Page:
Women’s safety is not merely a fundamental human right but is an essential aspect of advancing gender equality and guaranteeing women’s full participation in society.
Today, women’s safety is a vital concern. Women are frequently subjected to different sorts of violence, harassment, and discrimination due to their gender, which can harm their physical and emotional health.
Coming to Mumbai, the Maharashtra Administration declared Mumbai “the safest city in the world” in defending its governance and police officers against opposition assaults. But is Mumbai a safe city for women?
Like any other metropolis, Mumbai has a unique set of safety problems for women. In Bombay, there have been reports of sexual harassment and assault against women, particularly in crowded public places like train stations, buses, and marketplaces. Nonetheless, compared to other Indian cities, Mumbai is comparatively safe, and numerous initiatives have been implemented to improve women’s safety.
Although Mumbai received 34% of the votes, Ahmedabad and Bangalore tied for a distant second place with 12% apiece. Among Indian states and union territories, over 60% of respondents believed Delhi NCR was the most dangerous. Bihar came in second (18%), followed by Uttar Pradesh (8%).
Maharashtra was seen as the safest state by 27% of women, followed by Gujarat (15%) and Karnataka (10%).
4 Factors Supporting Women’s Safety in Mumbai
1: Gender-Sensitive Policies And Practices
Mumbai has developed several gender-sensitive laws and practices to enhance women’s safety and rights. Among these policies and procedures are:
- Women’s Help Desks: To offer a secure environment for women to report cases of assault or harassment, the Mumbai police have established Women’s Help Desks in police stations around the city.
- Safety applications for women: The Mumbai Police Department has introduced safety apps such as the ‘Himmat’ app, which allows women to send an SOS signal to the police during an emergency.
- Women’s entrepreneurship programs: Various programs in Mumbai encourage women’s entrepreneurship by offering training, coaching, and money to assist women in starting and growing their enterprises.
- Women’s political representation: There has been a rise in women’s political representation in Mumbai, with some women holding prominent posts in the municipal administration.
2: Secure Public Spaces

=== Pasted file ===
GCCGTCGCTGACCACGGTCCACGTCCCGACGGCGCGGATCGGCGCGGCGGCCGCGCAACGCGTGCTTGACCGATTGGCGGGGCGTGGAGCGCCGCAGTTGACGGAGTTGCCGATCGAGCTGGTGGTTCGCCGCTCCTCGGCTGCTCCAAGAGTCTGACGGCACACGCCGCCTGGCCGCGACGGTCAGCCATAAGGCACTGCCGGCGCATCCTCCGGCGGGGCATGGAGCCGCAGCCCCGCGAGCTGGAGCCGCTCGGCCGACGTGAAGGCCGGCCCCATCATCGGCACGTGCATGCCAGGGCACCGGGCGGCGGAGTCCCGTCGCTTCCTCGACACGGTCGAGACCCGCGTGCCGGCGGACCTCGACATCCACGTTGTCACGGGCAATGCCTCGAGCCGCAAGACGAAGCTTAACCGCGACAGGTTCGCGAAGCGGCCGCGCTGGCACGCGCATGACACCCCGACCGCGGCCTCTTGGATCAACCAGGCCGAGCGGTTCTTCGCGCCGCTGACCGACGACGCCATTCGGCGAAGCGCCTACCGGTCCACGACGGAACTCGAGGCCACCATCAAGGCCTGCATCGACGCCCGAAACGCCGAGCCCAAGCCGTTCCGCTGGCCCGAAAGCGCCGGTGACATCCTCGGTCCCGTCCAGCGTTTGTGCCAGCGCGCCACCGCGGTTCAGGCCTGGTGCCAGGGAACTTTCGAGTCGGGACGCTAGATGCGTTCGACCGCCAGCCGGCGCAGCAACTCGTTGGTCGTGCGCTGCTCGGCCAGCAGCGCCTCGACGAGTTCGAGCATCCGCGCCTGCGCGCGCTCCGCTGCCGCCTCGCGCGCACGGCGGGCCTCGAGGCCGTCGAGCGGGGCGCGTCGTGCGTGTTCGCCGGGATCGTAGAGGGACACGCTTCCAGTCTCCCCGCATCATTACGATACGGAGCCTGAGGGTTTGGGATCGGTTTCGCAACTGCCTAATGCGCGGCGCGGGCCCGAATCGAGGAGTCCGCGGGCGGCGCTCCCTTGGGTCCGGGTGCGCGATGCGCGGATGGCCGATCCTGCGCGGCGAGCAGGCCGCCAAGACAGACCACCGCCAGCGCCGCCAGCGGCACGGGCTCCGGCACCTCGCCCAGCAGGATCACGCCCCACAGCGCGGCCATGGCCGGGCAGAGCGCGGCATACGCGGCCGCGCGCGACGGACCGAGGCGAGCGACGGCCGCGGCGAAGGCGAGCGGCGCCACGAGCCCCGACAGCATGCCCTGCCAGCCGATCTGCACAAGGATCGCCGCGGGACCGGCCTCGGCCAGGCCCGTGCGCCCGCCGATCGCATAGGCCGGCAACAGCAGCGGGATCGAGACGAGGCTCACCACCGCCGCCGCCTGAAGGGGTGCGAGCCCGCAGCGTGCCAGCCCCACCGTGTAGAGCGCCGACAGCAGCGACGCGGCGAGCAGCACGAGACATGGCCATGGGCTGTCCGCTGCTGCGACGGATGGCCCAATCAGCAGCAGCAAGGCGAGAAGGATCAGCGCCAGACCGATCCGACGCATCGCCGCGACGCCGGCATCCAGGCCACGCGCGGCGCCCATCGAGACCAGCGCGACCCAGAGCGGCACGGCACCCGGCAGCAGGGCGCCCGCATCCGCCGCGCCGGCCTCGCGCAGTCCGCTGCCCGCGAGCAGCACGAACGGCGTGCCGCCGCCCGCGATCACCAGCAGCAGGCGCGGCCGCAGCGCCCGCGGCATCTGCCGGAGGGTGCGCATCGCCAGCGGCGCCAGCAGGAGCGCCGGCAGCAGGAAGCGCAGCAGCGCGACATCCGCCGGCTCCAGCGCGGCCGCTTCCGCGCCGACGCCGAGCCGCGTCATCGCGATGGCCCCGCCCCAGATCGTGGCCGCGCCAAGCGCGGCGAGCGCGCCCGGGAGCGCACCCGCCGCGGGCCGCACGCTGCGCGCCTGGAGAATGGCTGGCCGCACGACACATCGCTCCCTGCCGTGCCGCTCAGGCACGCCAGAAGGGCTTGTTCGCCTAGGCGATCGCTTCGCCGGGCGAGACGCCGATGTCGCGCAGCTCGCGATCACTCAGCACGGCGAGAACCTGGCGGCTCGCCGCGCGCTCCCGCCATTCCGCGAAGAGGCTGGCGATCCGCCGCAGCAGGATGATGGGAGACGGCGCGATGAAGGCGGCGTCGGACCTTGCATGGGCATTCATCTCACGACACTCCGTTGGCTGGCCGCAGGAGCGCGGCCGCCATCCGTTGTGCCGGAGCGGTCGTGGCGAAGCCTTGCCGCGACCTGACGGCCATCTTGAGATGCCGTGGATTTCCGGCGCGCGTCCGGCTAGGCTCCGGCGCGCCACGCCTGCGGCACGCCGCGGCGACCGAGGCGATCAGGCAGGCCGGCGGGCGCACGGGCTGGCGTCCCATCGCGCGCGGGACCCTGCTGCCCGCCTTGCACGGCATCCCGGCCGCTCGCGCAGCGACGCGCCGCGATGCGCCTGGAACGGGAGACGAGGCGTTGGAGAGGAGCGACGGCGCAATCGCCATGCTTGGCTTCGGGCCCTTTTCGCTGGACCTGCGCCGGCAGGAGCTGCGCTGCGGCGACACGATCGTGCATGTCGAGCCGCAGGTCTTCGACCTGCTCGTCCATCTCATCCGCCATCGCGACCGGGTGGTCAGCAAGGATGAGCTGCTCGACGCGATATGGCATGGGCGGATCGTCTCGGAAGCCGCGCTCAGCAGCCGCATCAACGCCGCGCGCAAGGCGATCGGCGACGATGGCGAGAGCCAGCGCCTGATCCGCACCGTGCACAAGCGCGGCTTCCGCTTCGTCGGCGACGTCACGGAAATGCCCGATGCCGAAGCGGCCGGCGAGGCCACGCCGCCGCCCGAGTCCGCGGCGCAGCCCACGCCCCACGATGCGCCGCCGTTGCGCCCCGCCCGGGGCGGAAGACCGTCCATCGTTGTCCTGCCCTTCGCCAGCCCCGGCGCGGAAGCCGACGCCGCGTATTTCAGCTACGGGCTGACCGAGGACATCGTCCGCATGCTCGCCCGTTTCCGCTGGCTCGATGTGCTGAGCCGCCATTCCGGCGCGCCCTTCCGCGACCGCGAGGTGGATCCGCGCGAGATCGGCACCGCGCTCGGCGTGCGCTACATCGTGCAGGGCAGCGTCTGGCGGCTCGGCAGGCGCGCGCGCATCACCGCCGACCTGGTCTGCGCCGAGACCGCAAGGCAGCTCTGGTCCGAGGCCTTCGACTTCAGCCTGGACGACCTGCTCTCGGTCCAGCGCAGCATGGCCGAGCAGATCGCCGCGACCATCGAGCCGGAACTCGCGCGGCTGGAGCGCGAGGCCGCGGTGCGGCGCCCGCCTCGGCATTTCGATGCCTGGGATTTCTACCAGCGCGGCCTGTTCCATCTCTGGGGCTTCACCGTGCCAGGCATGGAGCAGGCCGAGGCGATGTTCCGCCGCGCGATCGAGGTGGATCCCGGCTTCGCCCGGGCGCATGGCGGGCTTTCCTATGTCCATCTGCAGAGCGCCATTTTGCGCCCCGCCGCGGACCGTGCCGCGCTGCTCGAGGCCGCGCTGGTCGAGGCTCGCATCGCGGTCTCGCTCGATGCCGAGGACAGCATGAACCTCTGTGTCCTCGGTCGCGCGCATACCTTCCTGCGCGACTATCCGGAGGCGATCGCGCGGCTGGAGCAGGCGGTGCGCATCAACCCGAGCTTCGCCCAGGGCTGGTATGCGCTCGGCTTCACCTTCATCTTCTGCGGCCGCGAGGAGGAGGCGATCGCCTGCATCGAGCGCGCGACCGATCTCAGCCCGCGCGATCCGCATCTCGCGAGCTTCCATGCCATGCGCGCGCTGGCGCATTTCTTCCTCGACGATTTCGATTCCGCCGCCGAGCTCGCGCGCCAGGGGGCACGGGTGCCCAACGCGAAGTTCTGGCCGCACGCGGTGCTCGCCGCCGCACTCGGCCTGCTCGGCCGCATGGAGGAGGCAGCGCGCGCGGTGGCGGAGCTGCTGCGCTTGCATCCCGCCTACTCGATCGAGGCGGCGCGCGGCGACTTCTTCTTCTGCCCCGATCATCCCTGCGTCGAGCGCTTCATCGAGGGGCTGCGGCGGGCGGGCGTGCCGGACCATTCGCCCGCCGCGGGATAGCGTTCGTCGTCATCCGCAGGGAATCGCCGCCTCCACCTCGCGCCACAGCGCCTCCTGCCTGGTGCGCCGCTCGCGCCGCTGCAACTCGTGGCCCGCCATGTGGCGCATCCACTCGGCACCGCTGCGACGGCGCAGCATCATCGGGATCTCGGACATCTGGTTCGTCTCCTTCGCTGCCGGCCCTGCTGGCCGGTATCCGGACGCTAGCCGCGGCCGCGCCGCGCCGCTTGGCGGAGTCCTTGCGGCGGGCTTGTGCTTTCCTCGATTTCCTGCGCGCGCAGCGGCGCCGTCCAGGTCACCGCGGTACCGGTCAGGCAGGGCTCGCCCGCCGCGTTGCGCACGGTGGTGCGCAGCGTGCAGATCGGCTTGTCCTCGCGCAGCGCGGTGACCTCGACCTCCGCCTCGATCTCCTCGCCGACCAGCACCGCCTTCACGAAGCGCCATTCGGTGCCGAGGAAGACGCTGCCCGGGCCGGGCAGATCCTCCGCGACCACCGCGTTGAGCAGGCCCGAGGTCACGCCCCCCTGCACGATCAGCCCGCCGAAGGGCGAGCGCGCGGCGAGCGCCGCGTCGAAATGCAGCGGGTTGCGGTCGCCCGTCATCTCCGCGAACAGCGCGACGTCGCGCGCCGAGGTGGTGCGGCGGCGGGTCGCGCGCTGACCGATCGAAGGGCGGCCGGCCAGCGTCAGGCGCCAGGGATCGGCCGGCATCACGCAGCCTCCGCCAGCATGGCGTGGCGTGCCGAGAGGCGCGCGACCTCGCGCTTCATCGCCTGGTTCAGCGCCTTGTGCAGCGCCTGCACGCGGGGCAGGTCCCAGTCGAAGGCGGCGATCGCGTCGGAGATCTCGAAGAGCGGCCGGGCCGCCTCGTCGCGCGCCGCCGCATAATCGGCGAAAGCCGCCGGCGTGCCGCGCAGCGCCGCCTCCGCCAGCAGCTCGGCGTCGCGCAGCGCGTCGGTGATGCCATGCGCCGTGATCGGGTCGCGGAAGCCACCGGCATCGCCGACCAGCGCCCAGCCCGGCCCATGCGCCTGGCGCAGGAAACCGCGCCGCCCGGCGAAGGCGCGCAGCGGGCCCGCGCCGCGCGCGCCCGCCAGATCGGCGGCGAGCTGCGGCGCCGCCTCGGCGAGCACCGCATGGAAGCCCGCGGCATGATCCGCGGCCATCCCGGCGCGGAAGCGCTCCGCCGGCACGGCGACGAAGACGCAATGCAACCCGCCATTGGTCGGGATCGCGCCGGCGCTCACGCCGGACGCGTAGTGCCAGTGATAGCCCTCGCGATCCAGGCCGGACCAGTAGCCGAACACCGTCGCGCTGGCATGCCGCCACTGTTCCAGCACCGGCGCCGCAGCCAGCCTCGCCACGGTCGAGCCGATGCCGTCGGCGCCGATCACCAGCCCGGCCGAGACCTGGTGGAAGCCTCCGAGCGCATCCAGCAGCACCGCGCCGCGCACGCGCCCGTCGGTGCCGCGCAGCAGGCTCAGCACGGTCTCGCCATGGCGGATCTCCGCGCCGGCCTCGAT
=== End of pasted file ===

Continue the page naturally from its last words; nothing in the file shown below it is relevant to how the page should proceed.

Public locations that are safe and well-lit, such as parks, streets, and train stations, can help women feel secure and confident in their everyday activities. Some of these locations are:
- Marine Drive: A well-lit and safe public place visited by both visitors and locals, Marine Drive is a famous promenade along the Arabian Sea.
- Gateway of India: Another renowned tourist site, the Gateway of India, is a well-kept and protected public space with stunning views of the Arabian Sea.
- Juhu Beach: A renowned Mumbai beach, Juhu Beach is well-lit and police-patrolled, making it a safe area to visit, especially during the day.
- Cultural and historical places: Mumbai offers various cultural and heritage sites that are safe and secure public areas, such as the Chhatrapati Shivaji Terminal and the Elephanta Caves.
- Nehru Planetarium: A popular astronomy destination, the Nehru Planetarium provides a safe and secure public area with various interactive displays and programs.
3: Community Engagement
These are some instances of Mumbai women’s community involvement:
- Majlis: Majlis is a Mumbai-based women’s group that promotes women’s rights and provides legal help to women. The group offers counselling and assistance to women who have experienced abuse or prejudice, as well as legal literacy training and workshops on women’s rights.
- Stree Mukti Sanghatana: Stree Mukti Sanghatana is a Mumbai-based women’s group dedicated to advancing women’s rights, gender equality, and social justice. The group runs awareness campaigns, workshops, and training programs on topics like violence against women, women’s health, and economic empowerment for women.
- Women-only gatherings: Women-only events and festivals, such as the Kala Ghoda Arts Festival and the Mumbai Women’s International Film Festival, establish a safe and inclusive atmosphere for women to participate in cultural and social activities.
4: Strong Legal Framework
Mumbai has a solid legislative framework for women’s safety, including various laws and regulations to prevent and respond to violence against women. Some of the most important rules and regulations concerning women’s safety in Mumbai are as follows:
- The Indian Criminal Code (IPC): Many provisions in the IPC address crimes against women, such as rape, sexual harassment, and domestic abuse. These rules call for severe sanctions and punishments for those committing such acts.